By NEIL HARTNELL
Tribune Business Editor
The Grand Bahama Shipyard has terminated 27 workers, including several long-serving managerial staff, due to a further slump in business caused by the COVID-19 pandemic.
John Pinder, the director of labour, confirmed to Tribune Business that the move involved "separations" and not just temporary lay-offs. He revealed that the positions impacted included electricians, waste managers, plant operators, senior brokerage officers, project co-ordinators, purchasing managers, and inventory and materials personnel.
"They gave us ample notice," Mr Pinder told this newspaper. "Everyone is using the COVID-19 as a reason for terminations. That's what they [the Shipyard] say; that it was due to COVID-19, lack of business and no ships coming in."
Dave Skantelberey, the Shipyard's chief executive, declined to comment on the terminations when contacted by Tribune Business earlier this week. However, one source with knowledge of the situation, told this newspaper that the Shipyard had been "walking a tightrope" after COVID-19 created the perfect storm for its operations.
A key player in Freeport's industrial sector, the Shipyard lost its largest dry docking facility when it collapsed in summer 2019. Its major shareholders, Carnival and Royal Caribbean, which each hold a 40 percent equity stake, had been planning to invest up to $100m in a replacement dock that was billed as the "largest" such floating facility to be built anywhere in the world over the past decade.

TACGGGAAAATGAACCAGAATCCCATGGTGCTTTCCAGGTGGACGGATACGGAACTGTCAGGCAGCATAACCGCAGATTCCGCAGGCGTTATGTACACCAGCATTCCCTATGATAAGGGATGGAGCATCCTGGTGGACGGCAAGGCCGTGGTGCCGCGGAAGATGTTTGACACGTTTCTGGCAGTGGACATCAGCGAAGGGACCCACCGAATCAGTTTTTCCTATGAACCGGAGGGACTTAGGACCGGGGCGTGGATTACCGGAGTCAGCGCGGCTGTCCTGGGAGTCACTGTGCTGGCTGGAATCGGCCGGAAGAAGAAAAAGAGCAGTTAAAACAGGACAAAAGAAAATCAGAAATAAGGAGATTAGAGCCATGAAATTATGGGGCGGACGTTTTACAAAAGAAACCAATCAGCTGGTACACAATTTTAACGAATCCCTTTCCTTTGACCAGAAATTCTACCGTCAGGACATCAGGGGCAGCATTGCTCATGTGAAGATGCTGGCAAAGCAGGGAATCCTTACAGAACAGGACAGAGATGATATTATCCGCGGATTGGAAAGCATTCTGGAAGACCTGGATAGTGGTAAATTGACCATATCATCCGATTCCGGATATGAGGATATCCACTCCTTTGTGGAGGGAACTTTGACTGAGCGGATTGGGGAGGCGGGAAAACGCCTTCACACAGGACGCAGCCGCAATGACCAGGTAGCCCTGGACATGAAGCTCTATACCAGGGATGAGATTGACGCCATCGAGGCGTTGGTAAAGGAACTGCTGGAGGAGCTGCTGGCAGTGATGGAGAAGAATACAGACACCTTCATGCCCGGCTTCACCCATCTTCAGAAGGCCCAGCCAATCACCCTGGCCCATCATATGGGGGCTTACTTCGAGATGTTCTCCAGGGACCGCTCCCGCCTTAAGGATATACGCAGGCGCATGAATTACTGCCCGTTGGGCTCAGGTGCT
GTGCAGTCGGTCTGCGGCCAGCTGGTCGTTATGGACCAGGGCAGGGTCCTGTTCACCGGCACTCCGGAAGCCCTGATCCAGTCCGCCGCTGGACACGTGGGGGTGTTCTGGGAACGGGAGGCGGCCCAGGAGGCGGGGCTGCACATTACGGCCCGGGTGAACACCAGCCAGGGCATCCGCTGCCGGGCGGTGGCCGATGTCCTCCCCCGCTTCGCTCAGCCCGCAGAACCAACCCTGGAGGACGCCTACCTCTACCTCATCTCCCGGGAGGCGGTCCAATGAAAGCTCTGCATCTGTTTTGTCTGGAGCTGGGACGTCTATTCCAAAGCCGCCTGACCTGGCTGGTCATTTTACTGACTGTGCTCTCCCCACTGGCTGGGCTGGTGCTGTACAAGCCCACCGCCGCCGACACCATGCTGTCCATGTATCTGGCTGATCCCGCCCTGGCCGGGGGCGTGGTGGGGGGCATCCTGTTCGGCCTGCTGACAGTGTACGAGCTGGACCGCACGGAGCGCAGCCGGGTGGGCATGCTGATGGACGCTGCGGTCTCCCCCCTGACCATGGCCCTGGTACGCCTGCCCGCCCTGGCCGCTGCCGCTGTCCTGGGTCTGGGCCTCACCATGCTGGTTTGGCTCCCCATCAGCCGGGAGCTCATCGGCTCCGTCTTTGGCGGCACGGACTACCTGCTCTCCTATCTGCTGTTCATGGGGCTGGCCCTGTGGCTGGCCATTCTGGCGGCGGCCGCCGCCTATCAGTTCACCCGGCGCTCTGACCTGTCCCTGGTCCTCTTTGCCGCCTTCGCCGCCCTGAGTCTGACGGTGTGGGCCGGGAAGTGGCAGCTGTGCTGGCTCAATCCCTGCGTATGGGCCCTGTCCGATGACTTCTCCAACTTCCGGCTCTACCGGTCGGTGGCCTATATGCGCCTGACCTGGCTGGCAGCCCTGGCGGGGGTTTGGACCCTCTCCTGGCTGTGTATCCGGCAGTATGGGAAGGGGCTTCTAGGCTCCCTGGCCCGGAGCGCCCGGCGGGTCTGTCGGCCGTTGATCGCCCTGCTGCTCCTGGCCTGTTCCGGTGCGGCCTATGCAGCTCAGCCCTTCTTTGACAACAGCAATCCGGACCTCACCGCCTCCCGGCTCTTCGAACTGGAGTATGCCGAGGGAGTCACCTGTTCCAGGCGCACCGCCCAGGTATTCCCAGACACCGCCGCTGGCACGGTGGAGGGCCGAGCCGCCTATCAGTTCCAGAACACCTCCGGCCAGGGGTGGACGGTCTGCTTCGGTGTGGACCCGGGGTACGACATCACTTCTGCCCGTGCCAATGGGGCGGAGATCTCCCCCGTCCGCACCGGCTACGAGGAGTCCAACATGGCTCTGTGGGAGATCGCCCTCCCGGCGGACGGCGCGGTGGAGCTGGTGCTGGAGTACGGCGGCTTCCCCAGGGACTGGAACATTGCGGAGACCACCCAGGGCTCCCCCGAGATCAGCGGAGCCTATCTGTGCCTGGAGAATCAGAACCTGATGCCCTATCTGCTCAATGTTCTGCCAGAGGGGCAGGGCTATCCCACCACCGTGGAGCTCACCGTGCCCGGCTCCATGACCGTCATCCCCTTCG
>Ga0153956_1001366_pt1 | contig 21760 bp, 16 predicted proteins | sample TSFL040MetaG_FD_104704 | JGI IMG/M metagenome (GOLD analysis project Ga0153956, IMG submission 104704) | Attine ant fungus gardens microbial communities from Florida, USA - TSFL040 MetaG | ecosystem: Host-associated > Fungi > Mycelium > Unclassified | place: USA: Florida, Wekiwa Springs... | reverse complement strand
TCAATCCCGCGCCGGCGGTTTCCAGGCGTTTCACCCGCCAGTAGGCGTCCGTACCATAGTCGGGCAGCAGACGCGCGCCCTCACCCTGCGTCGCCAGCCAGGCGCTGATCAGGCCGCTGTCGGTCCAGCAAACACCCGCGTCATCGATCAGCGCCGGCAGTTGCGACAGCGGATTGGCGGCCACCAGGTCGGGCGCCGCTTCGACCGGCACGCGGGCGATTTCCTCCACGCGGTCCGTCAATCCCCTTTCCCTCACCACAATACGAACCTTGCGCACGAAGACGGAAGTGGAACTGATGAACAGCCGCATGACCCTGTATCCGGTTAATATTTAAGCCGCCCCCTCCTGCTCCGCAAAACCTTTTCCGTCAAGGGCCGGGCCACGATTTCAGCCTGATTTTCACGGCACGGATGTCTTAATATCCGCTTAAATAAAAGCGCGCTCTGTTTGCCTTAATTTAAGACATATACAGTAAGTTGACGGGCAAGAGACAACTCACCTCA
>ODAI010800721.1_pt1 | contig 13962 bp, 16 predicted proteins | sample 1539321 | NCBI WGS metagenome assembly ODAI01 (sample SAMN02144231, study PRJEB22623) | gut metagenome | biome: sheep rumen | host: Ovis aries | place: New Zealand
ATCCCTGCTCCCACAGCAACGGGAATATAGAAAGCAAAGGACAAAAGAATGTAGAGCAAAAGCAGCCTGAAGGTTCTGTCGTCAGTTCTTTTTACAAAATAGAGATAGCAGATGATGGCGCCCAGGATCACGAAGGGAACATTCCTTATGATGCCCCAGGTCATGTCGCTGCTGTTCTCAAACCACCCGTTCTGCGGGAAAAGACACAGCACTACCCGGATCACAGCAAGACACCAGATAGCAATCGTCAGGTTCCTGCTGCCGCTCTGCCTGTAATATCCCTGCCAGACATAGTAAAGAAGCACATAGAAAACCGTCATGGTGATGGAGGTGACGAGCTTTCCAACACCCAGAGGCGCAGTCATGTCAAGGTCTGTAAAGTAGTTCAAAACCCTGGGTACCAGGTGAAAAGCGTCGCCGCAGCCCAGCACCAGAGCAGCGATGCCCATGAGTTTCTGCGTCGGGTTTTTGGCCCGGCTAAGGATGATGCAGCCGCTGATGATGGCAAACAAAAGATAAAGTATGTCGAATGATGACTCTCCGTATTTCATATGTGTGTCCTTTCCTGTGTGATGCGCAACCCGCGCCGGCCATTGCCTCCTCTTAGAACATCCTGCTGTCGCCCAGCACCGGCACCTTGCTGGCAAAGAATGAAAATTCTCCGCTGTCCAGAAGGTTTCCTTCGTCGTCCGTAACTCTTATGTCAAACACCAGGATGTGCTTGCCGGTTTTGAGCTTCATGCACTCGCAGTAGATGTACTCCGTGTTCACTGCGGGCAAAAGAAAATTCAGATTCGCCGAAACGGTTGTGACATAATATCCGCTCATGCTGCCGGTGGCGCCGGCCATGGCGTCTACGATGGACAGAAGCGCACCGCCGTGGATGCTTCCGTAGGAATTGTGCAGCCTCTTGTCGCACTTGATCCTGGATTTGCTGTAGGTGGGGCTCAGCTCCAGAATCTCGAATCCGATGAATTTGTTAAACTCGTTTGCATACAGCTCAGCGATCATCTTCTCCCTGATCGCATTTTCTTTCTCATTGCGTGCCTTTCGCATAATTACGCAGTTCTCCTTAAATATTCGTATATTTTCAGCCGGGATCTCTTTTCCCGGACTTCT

However, the cruise industry's COVID-19 enforced shutdown, which has forced Carnival and Royal Caribbean to each raise billions of dollars in additional financing to help them ride out a period in which they are earning zero revenue, is likely to mean fresh investment will be placed on the backburner for a while.
That is likely to include the Shipyard's new dry dock, which faces being added to a list of planned Bahamian investments - the Grand Lucayan and Freeport Harbour; Carnival's Grand Port; and other private island destinations - by the cruise lines that will likely be subject to delays once the pandemic is over.
Tribune Business was also informed by contacts, speaking on condition of anonymity, that the Shipyard had been impacted by the border closures implemented by the Government on March 20 to prevent COVID-19's spread as it relies heavily on a rotating cast of specialist expatriate employees to be brought in.
And, with health protocols requiring all incoming ships' crew to be quarantined for at least 14 days, their interaction with Shipyard staff - a key element in vessel repair, overhaul and fitting out - has also been interrupted.
"The Shipyard is desperately keen to stay open and is trying as best it can to keep as many employees on as possible," one source, speaking on condition of anonymity, said. "They had the accident with Dock number two last summer, and Carnival and Royal Caribbean were considering investing in a new one. COVID-19 has intervened."
Giora Israel, Carnival's senior vice-president of global ports and destination development, told Bahamian media in February 2020 that the accident had reduced the Shipyard to just 25 percent operating capacity. He said the investment in a replacement, which had not been finalised and was in the beginning stages of discussions, would also feature infrastructure development to expand the Shipyard’s capacity.